CME tweaks daily grain price limit system

CME tweaks daily grain price limit system

CHICAGO, Ill. (Reuters) — CME Group Inc. plans to overhaul the system for setting daily price limits for U.S. grain and oilseed futures to reflect fluctuations in crop prices.

CME, which owns the Chicago Board of Trade and other exchanges, will apply limits to markets, including corn, soybeans and wheat, that reset twice a year based on underlying price levels, according to a notice from the exchange operator.

The change was expected to start May 1.

CME, which is the world’s largest futures market operator, said it also will remove price limits for all grain and oilseed options.

The U.S. Commodity Futures Trading Commission approved both changes, according to the notice.

The revised system for futures limits offers traders more flexibility and transparency by allowing price limits to expand under higher prices or retract when prices fall, CME spokesperson Chris Grams said.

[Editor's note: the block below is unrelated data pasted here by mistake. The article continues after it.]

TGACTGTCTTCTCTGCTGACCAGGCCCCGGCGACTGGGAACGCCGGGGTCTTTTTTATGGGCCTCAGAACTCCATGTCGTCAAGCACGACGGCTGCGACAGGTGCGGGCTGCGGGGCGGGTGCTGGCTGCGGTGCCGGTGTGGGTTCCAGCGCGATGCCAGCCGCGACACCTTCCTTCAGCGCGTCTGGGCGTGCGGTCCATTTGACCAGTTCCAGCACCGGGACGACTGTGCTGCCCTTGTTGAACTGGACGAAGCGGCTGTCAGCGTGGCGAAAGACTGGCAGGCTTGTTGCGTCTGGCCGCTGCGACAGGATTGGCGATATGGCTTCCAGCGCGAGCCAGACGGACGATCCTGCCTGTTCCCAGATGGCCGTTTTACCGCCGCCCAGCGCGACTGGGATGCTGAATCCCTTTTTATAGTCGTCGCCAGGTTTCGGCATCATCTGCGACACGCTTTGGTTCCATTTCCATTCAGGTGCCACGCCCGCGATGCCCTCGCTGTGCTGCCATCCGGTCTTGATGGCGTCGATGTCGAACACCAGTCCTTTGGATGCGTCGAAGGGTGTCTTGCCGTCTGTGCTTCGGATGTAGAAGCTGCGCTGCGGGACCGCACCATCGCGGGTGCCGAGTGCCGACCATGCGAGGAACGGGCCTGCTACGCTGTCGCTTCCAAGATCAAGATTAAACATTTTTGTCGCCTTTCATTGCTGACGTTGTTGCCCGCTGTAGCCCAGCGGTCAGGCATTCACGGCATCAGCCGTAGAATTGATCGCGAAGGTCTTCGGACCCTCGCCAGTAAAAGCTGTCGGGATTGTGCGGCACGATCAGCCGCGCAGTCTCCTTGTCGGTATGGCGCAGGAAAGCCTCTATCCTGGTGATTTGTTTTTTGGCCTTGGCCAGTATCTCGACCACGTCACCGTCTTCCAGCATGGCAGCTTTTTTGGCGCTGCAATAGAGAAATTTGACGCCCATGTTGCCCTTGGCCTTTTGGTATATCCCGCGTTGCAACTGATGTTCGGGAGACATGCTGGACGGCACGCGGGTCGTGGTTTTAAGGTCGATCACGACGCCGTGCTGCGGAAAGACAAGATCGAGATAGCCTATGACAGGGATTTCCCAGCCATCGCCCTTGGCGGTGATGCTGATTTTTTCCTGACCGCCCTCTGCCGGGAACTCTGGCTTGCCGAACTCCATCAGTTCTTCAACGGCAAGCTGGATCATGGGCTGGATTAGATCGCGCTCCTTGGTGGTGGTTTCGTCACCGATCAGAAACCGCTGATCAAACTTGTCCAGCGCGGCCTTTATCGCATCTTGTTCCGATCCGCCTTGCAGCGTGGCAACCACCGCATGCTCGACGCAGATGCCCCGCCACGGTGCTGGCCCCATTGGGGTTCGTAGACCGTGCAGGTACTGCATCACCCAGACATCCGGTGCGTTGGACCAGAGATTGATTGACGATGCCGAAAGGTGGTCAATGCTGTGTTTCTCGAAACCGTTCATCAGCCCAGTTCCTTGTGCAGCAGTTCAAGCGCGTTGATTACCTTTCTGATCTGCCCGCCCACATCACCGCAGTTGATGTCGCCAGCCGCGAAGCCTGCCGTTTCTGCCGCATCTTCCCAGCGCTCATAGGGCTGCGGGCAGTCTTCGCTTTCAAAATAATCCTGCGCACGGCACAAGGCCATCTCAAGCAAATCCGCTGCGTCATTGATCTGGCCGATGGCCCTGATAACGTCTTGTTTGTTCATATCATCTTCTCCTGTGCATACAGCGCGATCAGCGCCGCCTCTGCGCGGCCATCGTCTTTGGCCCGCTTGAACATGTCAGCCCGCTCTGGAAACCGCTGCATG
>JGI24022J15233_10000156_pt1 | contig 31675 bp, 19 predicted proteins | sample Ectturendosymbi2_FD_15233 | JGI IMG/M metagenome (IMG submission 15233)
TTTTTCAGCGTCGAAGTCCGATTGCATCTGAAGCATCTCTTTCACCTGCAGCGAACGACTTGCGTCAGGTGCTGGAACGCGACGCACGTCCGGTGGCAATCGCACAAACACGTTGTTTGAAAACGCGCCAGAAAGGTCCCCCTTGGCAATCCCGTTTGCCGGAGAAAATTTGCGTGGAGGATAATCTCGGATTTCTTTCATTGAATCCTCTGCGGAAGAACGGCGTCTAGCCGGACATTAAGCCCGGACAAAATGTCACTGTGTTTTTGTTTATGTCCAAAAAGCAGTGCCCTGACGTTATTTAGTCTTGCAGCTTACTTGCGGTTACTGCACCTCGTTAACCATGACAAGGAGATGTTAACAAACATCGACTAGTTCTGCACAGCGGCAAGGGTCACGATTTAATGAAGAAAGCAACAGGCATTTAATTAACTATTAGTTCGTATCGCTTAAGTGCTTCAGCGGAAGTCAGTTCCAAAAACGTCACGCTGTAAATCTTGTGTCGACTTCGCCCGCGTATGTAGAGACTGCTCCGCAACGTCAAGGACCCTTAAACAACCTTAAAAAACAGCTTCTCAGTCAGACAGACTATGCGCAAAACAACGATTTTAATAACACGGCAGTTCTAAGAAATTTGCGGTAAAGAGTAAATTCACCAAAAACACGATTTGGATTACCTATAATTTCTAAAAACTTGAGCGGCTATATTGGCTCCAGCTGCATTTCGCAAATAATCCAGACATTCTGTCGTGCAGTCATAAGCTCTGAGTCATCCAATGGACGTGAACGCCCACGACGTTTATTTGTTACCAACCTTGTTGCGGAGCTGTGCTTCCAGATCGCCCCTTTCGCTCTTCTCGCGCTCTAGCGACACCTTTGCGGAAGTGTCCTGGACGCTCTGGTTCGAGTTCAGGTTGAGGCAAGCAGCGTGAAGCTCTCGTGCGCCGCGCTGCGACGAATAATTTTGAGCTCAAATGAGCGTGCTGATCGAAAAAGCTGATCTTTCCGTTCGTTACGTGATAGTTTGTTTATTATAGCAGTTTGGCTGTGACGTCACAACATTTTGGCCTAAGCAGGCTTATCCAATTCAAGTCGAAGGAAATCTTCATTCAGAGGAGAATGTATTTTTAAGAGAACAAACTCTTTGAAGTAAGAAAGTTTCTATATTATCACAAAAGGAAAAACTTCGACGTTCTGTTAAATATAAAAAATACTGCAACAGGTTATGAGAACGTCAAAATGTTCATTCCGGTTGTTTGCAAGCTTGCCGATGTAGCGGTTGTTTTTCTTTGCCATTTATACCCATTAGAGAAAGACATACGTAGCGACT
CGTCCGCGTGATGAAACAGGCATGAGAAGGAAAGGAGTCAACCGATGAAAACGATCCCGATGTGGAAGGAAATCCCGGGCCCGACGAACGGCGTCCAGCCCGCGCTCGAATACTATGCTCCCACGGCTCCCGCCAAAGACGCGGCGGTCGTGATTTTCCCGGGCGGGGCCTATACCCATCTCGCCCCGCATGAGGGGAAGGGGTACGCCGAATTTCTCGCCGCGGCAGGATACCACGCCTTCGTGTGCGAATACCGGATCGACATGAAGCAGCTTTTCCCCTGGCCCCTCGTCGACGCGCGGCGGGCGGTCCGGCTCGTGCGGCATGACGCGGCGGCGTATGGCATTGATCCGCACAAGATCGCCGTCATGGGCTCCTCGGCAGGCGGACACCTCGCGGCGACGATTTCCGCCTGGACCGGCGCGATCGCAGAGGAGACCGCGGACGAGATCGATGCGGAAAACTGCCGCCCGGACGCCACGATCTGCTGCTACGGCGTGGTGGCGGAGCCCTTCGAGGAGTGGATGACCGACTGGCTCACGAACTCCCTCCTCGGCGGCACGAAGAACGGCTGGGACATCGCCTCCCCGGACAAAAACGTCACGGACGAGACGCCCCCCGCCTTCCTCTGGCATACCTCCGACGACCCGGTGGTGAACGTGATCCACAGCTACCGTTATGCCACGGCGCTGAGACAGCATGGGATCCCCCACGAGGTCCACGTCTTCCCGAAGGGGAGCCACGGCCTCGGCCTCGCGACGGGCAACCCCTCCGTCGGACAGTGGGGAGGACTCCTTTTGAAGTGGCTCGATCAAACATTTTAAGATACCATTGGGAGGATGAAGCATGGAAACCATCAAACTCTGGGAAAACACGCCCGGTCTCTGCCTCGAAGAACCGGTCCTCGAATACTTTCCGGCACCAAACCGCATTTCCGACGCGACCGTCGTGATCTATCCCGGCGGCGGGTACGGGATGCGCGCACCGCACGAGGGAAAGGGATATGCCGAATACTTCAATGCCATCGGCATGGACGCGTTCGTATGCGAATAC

The limits will be reset on the first trading day in May and the first trading day in November.

On May 1, the initial daily limit for corn will drop to 35 cents a bushel from 40 cents. The initial daily limit will rise to $1 from 70 cents for soybeans and drop to 45 cents a bu. from 60 cents for CBOT wheat, the notice said.

To determine the adjusted limits, CME collected daily settlement prices for July futures contracts over 45 consecutive trading days before April 16.

Average prices for each contract were calculated based on the collected settlement prices and then multiplied by seven percent.

The November limit will be determined in a similar fashion.


The markets currently have daily price limits that remain unchanged throughout the year. CME had sought feedback from market participants on the changes.

The new system could hurt participation in the markets by exposing traders to greater risks when crop prices are high and by sedating low-priced markets when risk is already muted, said Terry Linn, broker for the Linn Group.

“It seems counterintuitive,” he said.

“I personally just wish they would set it and leave it.”